The most controversial conclusion Andrew Marin has come to, found in his new book, Love Is an Orientation: Elevating the Conversation With the Gay Community , is the connection in the gay community between personal identity and sexual behavior.
Before I attempt to describe his conclusion, I want to mention that I know Andrew is sitting on one of the most complete statistical studies ever done within the gay and lesbian communities. The study remains unpublished to this point, but I will give him the benefit of doubt of operating on the basis of data instead of anecdotal opinion when it comes to identity.
What do you think of his connection of behavior and identity among gays and lesbians?
“Christians,” Andrew observes, tend to see three options: “be heterosexual, be celibate or live in sin” (36). And once Christians say these things, it’s up to the gay and lesbian person to make his or her choice. Job done.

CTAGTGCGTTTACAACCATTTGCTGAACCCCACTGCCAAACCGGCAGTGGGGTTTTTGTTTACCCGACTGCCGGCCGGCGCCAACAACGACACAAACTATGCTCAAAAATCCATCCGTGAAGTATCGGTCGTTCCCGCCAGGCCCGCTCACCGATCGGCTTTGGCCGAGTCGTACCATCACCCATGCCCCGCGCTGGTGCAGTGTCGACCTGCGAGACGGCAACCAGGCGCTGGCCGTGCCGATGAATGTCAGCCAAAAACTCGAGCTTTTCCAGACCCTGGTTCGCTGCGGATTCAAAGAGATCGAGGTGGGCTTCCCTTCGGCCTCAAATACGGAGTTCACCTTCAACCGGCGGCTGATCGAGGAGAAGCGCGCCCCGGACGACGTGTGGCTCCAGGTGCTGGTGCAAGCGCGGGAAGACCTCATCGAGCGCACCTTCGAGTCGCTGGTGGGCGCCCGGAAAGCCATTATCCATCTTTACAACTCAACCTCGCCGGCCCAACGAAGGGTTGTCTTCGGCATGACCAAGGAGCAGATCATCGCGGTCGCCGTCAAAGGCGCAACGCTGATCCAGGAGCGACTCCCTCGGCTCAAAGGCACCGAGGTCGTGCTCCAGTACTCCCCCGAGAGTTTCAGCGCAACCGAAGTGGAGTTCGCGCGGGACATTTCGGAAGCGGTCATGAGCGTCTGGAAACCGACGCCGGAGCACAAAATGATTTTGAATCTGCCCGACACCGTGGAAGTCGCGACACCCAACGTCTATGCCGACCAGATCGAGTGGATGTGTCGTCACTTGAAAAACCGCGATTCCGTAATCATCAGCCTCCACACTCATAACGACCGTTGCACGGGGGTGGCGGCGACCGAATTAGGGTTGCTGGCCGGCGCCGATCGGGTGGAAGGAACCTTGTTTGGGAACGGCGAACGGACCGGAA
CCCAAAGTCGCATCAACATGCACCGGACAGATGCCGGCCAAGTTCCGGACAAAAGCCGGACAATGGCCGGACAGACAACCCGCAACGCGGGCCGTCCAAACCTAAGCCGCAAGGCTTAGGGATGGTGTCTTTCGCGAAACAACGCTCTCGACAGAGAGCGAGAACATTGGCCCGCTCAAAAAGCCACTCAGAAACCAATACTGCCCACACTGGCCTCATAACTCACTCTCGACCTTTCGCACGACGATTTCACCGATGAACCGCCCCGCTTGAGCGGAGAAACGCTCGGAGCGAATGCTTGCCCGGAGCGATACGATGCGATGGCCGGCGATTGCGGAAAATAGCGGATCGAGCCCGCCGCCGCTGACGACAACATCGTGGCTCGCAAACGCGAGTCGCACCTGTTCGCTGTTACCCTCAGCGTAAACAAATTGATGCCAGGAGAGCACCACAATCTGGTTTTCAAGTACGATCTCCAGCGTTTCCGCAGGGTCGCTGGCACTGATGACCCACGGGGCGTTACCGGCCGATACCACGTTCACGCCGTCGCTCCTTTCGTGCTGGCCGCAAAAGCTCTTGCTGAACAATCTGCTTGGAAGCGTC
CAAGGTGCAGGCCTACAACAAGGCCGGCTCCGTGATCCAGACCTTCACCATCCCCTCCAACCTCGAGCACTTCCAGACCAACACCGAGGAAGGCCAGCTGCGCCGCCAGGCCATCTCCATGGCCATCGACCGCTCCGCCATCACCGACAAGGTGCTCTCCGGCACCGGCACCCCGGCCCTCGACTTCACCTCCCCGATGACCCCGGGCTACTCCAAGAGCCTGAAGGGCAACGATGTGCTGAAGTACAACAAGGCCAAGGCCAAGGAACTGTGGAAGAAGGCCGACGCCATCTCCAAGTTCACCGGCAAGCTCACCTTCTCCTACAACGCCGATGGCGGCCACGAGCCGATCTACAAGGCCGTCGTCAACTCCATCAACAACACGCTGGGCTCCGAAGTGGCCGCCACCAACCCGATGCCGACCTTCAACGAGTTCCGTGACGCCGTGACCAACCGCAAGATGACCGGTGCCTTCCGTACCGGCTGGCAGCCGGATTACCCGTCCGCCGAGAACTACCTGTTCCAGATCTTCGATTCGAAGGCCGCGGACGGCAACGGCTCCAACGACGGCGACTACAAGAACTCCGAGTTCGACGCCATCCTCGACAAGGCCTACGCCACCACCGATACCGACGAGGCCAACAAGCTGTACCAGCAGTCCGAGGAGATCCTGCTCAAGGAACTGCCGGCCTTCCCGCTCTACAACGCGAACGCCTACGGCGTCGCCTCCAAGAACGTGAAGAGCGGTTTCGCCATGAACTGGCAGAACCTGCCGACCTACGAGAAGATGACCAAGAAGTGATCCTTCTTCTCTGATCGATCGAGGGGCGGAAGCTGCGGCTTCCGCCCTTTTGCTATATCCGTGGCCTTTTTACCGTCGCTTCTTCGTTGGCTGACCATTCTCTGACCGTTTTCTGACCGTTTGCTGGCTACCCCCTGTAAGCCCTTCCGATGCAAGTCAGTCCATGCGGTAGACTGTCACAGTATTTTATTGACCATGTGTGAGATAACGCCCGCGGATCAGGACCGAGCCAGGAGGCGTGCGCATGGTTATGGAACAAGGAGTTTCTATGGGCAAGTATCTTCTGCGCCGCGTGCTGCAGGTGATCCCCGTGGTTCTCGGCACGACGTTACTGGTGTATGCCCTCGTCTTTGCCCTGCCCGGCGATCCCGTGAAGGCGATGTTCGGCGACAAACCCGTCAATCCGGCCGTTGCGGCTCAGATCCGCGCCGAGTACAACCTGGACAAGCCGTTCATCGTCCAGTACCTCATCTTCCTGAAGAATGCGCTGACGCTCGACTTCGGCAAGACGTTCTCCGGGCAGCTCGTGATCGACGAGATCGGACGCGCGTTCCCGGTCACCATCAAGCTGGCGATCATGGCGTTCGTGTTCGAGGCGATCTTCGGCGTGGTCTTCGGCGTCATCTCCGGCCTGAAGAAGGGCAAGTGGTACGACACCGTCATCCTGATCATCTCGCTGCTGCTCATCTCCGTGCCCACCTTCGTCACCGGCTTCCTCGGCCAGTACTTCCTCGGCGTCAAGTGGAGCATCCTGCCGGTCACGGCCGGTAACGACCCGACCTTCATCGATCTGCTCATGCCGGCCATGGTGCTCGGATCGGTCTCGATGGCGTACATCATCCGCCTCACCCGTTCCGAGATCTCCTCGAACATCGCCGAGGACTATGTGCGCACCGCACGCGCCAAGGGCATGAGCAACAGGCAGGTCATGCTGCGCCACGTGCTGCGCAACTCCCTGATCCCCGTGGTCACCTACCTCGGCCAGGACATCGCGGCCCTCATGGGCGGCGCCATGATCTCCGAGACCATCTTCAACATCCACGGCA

The theme of this chp works like this: Sexual desire and behaviors are inherent to and important to humans; gays and lesbians have a sexual desire and seek behaviors that are same-sex; therefore, the desires and behaviors are in their identity. The Christian identity, Andrew argues, and Christian behaviors are not always connected — they are two different things (38). But in the GLBT their sexual desires and behaviors set them apart and therefore define them in a unique way. Therefore, to criticize their behaviors is to criticize who they are (38). Andrew pleads with Christians to recognize this in order to be “with” the GLBT community. Instead of fighting the gay gene vs. environment debate, Andrew argues for presence — the power of “with.”
In this chp Andrew discusses the issue of whether or not abuse is involved in the development of same-sex attraction. Some — and the numbers are not signficant Andrew says — choose same-sex behaviors because of abuse. His numbers are 7-15%.